If you added a new product or department, make sure that’s represented as early in the call as possible. While listening to nine different dial options might be agitating, it’s far better than only including one or two options and then transferring callers to connect them to the right person.
Again, your focus with optimizing hold times is less about removing it and more about removing the sense of confusion and frustration that people so often associate with being put on hold. Which brings us to the second step you can take…
According to research from North American Telecom, 90% of callers who go on a “silent hold” hang up in less than a minute. Callers who go on a “musical hold” will stick around for 30 seconds longer. And callers who have an “informational hold” will stay on for 3 additional minutes.
In other words, use hold time as a way to connect with callers. Maybe you want to use royalty free ambient music or royalty free rock music to fill the background silence. That’s a popular way to use “hold time,” something everyone has heard at one point in time.
Hold time could also be an opportunity to share information on new products, recent awards, or other company updates.
You could also highlight the benefits of your business. Maybe you record a message answering common questions, which means time spent on hold could very well address the question the customer is calling about.
Either way, it’s not enough to trust that people who call your business will stay on hold for as long as they need to. Time is valuable for the vast majority of people, and if you can turn time on hold into a resource, you’ll increase callers’ patience and possibly even take a step closer to other retention-related goals.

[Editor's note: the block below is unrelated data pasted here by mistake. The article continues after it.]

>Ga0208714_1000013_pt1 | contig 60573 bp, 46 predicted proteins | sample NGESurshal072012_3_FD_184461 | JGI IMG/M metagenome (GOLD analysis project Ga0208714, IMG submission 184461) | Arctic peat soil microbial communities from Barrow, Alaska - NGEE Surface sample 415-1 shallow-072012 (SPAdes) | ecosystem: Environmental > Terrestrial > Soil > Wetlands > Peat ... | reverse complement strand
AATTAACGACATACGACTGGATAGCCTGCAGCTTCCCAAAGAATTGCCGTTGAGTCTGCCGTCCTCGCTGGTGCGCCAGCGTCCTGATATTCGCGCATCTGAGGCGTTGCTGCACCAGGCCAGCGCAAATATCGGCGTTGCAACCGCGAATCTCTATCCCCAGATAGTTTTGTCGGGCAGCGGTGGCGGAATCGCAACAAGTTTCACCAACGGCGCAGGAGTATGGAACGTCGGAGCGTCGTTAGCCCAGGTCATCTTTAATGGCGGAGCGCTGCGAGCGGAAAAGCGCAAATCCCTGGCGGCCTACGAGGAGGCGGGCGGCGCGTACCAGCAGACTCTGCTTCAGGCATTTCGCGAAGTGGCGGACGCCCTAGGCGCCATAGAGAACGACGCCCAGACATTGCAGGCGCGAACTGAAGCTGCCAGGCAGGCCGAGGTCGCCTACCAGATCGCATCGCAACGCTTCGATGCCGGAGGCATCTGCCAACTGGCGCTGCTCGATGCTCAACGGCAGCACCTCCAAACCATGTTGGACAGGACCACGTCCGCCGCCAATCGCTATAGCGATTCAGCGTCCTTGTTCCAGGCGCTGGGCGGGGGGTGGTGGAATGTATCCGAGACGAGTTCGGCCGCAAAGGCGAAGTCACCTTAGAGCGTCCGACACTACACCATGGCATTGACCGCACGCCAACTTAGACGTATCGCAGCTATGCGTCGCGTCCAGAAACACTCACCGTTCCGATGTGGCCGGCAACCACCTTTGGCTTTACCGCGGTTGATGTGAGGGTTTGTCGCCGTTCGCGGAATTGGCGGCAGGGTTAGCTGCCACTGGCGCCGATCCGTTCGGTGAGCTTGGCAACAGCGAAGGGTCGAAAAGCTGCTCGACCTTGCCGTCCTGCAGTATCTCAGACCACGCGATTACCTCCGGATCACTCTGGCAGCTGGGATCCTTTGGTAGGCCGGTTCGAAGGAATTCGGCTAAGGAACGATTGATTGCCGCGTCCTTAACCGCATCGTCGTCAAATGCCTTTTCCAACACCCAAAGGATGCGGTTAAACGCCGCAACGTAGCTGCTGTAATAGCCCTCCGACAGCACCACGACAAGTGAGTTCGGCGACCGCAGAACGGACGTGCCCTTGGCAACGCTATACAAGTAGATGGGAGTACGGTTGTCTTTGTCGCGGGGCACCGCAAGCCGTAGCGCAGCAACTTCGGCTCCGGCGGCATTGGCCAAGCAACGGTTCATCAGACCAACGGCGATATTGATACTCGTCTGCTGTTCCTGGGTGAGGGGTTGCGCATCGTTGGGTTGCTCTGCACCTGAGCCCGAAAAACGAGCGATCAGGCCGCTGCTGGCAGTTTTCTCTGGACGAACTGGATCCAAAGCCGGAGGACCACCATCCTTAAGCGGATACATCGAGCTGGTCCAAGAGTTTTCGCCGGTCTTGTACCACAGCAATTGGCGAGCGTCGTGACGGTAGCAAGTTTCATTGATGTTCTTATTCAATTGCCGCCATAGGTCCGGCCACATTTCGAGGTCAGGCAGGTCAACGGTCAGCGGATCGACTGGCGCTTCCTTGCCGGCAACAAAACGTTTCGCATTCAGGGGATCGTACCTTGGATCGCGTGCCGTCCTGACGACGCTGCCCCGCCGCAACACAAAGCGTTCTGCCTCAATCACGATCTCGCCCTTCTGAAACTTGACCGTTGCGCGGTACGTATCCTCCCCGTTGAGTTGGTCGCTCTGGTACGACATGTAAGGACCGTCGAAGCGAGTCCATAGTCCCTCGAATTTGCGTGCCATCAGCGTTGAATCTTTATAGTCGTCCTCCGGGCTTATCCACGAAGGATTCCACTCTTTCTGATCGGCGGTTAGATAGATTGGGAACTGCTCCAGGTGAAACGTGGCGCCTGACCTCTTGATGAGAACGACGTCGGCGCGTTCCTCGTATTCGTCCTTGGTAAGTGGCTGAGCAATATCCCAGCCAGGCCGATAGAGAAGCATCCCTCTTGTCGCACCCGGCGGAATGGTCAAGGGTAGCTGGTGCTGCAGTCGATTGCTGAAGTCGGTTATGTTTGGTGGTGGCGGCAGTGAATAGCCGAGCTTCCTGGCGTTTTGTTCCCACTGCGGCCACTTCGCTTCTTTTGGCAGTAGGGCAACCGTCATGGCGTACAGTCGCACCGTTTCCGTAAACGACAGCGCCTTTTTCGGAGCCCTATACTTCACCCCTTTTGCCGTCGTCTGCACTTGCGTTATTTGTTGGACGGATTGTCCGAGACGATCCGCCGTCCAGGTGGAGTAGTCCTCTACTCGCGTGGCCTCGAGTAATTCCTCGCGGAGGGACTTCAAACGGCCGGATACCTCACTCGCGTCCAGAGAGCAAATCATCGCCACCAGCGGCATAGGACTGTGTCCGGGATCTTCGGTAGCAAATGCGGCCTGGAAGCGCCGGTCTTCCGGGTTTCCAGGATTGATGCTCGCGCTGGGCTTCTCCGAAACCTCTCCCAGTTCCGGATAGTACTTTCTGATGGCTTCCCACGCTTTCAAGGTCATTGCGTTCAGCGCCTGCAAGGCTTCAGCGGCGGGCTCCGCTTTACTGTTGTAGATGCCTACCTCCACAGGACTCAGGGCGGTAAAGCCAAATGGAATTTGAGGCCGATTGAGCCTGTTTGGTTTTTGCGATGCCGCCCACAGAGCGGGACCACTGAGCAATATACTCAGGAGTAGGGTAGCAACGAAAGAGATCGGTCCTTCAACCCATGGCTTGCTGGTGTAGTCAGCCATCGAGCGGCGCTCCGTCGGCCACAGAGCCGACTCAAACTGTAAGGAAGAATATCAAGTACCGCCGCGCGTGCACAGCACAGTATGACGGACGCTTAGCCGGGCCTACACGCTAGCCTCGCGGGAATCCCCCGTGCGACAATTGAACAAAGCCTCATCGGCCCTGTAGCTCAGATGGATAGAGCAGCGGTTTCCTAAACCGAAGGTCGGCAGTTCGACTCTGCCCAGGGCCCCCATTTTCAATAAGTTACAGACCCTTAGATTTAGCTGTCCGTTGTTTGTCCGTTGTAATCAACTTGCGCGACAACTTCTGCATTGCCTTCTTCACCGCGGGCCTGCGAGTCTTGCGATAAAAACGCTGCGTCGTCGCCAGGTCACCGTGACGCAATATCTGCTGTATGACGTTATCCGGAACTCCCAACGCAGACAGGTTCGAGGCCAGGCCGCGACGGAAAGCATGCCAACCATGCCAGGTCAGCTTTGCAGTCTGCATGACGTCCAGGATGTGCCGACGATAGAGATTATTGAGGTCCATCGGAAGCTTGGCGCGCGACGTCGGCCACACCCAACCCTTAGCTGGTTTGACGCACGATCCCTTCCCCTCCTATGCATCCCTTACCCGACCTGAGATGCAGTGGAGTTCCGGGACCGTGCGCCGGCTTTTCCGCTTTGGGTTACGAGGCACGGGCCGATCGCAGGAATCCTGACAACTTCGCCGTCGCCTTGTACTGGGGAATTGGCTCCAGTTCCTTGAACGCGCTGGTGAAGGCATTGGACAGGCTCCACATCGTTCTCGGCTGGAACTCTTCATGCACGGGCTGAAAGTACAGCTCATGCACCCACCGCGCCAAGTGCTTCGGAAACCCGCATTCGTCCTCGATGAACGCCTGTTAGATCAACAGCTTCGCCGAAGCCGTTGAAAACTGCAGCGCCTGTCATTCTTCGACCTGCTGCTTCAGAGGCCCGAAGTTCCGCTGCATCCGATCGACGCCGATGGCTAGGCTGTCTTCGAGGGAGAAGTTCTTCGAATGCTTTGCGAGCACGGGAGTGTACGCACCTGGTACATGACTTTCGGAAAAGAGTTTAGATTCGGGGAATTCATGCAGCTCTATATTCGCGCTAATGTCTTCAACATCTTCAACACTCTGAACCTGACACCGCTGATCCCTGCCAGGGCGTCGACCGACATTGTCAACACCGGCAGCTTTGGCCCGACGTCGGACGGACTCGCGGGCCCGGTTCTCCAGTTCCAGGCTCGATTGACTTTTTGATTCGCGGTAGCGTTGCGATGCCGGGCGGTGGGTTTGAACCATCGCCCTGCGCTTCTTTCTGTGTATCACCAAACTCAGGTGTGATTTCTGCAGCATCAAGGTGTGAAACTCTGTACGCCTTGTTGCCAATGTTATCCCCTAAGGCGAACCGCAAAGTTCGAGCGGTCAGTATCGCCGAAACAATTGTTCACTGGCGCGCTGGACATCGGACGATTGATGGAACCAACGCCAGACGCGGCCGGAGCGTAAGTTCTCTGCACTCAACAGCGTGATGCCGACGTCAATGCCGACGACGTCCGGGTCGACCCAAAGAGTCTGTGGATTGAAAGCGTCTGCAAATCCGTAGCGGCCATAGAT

One of the most powerful tools available these days is user data. But that sort of information isn’t locked to organic SEO activity or email click throughs — you can also collect a similar sort of data from calls, especially if you want to test the information included in your hold messages. (It’s especially valuable for improving your AI chatbot, if you use one.)
The obvious use for call data is how long each call lasts, whether or not the customer’s issue was addressed, and how many calls come in each day. But the next step is collecting data on what happens in the time between the call enters your system and when the caller hangs up.
And since most people hang up within 2 minutes, there’s a lot of data to collect here.
Now, collecting data won’t give you all of the answers. But it will show you how much tolerance your average customer will have for hold times, which should inform how you invest in both customer care representatives and/or adding more dial options.
In fact, that’s true for all of these steps you can take. Your goal shouldn’t be to completely overhaul your system and reduce hold times overnight. Like any new idea, it’s something that will take a little experimentation and evolution to match your goals for the business.
But you can start with these four ways to reduce and optimize the time customers spend on hold. And once you start making the changes and seeing results, you’ll be even more motivated to continue to improve your systems.